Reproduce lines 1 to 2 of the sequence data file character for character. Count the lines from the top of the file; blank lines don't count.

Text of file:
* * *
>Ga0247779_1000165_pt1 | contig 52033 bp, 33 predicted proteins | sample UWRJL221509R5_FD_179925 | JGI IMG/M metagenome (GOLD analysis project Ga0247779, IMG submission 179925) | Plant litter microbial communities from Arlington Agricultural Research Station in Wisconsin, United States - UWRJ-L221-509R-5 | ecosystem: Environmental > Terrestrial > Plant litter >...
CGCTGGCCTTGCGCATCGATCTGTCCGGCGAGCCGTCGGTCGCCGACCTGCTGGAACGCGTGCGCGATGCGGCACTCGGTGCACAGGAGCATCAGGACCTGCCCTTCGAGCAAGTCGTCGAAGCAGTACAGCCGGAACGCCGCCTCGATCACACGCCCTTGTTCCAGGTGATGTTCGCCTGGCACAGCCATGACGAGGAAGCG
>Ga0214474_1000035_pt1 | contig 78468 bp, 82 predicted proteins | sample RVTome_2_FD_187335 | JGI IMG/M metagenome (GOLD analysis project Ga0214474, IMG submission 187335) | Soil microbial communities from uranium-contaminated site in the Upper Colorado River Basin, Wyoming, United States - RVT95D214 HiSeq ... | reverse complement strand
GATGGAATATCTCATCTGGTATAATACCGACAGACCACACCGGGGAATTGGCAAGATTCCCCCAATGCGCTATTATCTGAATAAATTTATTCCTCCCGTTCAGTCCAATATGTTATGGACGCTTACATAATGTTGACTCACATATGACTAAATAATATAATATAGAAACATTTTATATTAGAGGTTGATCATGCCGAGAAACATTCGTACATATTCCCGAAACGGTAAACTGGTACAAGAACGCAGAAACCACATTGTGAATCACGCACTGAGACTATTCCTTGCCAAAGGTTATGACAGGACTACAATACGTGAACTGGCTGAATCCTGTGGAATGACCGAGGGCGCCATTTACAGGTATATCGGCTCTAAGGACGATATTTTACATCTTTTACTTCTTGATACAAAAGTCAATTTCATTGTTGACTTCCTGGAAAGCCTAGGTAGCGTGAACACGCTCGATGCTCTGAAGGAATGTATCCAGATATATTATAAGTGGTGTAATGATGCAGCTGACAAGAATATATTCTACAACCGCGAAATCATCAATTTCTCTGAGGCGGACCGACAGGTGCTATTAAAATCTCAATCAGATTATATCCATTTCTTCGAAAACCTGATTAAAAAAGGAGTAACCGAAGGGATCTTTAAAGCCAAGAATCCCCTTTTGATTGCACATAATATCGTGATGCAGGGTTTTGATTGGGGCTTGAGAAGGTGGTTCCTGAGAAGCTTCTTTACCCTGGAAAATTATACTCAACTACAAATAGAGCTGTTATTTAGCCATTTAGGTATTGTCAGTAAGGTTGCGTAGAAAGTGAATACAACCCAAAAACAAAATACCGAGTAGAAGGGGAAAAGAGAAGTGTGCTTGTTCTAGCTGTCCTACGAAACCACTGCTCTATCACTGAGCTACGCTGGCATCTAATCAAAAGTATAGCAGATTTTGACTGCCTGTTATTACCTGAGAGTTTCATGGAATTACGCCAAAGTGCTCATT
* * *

>Ga0247779_1000165_pt1 | contig 52033 bp, 33 predicted proteins | sample UWRJL221509R5_FD_179925 | JGI IMG/M metagenome (GOLD analysis project Ga0247779, IMG submission 179925) | Plant litter microbial communities from Arlington Agricultural Research Station in Wisconsin, United States - UWRJ-L221-509R-5 | ecosystem: Environmental > Terrestrial > Plant litter >...
CGCTGGCCTTGCGCATCGATCTGTCCGGCGAGCCGTCGGTCGCCGACCTGCTGGAACGCGTGCGCGATGCGGCACTCGGTGCACAGGAGCATCAGGACCTGCCCTTCGAGCAAGTCGTCGAAGCAGTACAGCCGGAACGCCGCCTCGATCACACGCCCTTGTTCCAGGTGATGTTCGCCTGGCACAGCCATGACGAGGAAGCG